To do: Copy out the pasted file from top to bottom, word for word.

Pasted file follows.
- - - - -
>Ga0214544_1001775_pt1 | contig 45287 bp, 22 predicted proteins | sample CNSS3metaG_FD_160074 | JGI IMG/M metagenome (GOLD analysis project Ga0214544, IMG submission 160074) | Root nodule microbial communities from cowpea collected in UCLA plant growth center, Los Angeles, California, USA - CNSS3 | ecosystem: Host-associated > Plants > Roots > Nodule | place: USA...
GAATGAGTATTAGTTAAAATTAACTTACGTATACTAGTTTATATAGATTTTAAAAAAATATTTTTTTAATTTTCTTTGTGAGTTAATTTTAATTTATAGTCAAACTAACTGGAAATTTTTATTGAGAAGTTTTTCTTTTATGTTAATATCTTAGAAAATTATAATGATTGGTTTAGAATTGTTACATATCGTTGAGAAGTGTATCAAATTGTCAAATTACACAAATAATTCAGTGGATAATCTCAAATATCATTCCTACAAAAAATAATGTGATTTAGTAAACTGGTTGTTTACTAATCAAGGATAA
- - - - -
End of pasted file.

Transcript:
>Ga0214544_1001775_pt1 | contig 45287 bp, 22 predicted proteins | sample CNSS3metaG_FD_160074 | JGI IMG/M metagenome (GOLD analysis project Ga0214544, IMG submission 160074) | Root nodule microbial communities from cowpea collected in UCLA plant growth center, Los Angeles, California, USA - CNSS3 | ecosystem: Host-associated > Plants > Roots > Nodule | place: USA...
GAATGAGTATTAGTTAAAATTAACTTACGTATACTAGTTTATATAGATTTTAAAAAAATATTTTTTTAATTTTCTTTGTGAGTTAATTTTAATTTATAGTCAAACTAACTGGAAATTTTTATTGAGAAGTTTTTCTTTTATGTTAATATCTTAGAAAATTATAATGATTGGTTTAGAATTGTTACATATCGTTGAGAAGTGTATCAAATTGTCAAATTACACAAATAATTCAGTGGATAATCTCAAATATCATTCCTACAAAAAATAATGTGATTTAGTAAACTGGTTGTTTACTAATCAAGGATAA